Some Birch Bay water rates go up, others go down

Published on Thu, Dec 23, 2010 by By Jeremy Schwartz

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About one-third of Birch Bay Water and Sewer district customers will see decreases in their water bills under the 2011 water and sewer rates with a further 24 percent seeing increases of 2.4 percent or less.

Birch Bay Water and Sewer District board of commissioners voted 3-0 at their December 9 meeting to approve water and sewer rate changes for next year. Commissioner Don Montfort praised staff for all the work they put into developing the new rates.

“I think the results are better than I could have hoped for,” Montfort said.

The 2011 rates will boost fixed charges and increase rates at higher levels of usage while offering no per-usage charges for residents using 400 cubit feet of water or less over a two-month period, district general manager Roger Brown said. Once in place, 39 percent of customers will receive smaller bills, he noted.

Brown estimates the bill of an average water and sewer customer, using 900 cubic feet bimonthly, will drop 1.5 percent from $72.93 to $71.80.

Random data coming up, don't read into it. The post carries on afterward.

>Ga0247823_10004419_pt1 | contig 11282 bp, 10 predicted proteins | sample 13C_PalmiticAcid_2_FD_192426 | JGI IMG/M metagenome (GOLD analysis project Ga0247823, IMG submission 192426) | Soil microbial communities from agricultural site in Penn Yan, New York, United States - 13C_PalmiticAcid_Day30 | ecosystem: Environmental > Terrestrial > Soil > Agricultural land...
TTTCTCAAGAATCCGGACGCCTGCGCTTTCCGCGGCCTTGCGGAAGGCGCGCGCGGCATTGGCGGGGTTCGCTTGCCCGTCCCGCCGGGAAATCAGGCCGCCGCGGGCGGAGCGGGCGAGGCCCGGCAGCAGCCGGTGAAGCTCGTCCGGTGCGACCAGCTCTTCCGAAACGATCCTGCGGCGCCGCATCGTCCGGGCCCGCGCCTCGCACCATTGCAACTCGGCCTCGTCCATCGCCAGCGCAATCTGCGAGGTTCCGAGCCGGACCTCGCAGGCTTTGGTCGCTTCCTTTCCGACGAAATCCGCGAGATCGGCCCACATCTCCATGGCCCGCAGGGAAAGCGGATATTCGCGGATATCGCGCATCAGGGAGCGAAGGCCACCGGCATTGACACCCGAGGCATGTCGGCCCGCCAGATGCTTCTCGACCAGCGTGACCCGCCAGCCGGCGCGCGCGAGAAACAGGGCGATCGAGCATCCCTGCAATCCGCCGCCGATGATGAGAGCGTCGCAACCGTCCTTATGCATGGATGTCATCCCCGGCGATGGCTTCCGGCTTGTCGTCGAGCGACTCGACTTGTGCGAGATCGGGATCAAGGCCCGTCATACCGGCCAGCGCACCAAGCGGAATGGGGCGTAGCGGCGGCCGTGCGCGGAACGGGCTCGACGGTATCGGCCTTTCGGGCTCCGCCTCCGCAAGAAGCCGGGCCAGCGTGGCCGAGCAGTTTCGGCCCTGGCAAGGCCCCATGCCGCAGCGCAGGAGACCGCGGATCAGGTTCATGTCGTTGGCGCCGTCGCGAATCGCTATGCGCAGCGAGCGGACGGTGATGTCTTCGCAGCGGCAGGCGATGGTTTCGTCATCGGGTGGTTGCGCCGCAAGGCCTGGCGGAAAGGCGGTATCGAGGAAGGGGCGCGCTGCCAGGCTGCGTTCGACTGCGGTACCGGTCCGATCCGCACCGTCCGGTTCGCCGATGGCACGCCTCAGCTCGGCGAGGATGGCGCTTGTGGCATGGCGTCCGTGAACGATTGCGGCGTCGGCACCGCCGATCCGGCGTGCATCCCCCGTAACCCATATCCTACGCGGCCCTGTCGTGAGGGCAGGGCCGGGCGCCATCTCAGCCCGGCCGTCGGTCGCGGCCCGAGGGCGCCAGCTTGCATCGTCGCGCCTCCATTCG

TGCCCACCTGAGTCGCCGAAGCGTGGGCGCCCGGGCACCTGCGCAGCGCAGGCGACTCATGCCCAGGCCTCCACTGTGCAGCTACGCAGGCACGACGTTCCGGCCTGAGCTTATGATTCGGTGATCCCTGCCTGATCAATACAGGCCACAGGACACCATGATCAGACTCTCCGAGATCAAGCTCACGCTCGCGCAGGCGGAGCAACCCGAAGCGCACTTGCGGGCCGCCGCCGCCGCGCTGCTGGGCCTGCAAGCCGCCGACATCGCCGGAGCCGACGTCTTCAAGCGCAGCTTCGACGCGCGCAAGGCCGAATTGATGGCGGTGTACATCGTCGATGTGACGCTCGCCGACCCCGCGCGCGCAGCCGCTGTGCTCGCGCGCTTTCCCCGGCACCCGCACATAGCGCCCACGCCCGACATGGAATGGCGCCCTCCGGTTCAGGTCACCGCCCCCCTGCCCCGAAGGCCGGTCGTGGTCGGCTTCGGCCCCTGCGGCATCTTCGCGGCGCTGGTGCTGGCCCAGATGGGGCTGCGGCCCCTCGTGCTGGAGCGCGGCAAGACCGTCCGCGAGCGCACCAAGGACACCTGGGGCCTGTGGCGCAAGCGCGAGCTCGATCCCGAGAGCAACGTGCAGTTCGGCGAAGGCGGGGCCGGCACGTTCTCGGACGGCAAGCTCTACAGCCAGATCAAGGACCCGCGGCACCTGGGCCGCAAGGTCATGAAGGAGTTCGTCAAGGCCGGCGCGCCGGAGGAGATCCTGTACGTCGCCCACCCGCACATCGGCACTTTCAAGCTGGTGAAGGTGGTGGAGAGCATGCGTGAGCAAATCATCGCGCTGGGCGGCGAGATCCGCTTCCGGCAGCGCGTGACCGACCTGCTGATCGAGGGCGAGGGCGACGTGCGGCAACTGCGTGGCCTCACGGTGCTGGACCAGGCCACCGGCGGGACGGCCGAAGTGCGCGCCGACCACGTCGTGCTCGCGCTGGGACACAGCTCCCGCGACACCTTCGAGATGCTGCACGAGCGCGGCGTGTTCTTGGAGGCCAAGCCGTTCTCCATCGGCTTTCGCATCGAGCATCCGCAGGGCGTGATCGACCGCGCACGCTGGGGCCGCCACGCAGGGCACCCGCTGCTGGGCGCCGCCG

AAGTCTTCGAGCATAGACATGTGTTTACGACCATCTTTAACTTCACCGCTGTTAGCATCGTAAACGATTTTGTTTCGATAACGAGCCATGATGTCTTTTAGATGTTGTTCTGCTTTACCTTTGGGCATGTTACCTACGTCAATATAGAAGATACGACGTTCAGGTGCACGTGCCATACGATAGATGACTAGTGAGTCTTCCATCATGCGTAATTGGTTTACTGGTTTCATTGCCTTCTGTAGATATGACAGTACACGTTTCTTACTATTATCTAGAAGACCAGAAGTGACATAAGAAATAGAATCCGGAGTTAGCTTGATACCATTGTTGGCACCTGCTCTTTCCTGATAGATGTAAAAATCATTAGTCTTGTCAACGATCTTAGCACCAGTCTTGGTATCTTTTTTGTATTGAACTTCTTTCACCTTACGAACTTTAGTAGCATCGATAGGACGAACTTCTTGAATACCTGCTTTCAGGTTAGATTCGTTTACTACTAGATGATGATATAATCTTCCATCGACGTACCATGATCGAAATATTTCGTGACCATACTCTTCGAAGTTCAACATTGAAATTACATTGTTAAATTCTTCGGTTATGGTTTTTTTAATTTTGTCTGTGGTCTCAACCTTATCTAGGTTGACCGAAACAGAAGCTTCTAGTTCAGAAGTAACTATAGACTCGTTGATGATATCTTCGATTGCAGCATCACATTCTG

The basic charges and meter charges, called fixed charges, pay for the district’s ability to provide water and sewer service on demand and are not dependent on a customer’s level of usage, Brown said.

The proposed fees will collect more revenue in the form of fixed charges to more accurately reflect the district’s fixed expenses, which represent 86 percent of all expenses, he explained.

The rates will recover 68 percent of the district’s fixed costs while the current rate system recovers 56 percent.

The rate increases will mean a 3 percent increase in revenue, Brown said. The increase takes into account inflation since the last rate increase and will support planned capital projects, such as sewer pump station enhancements and upgrades to existing water lines.

Water and sewer rates were upped in April 2009 by one percent across the board. The district historically changes rates every two years. Brown said the adjusted fixed charges will impact those who use the most water, thereby sending a strong water conservation message.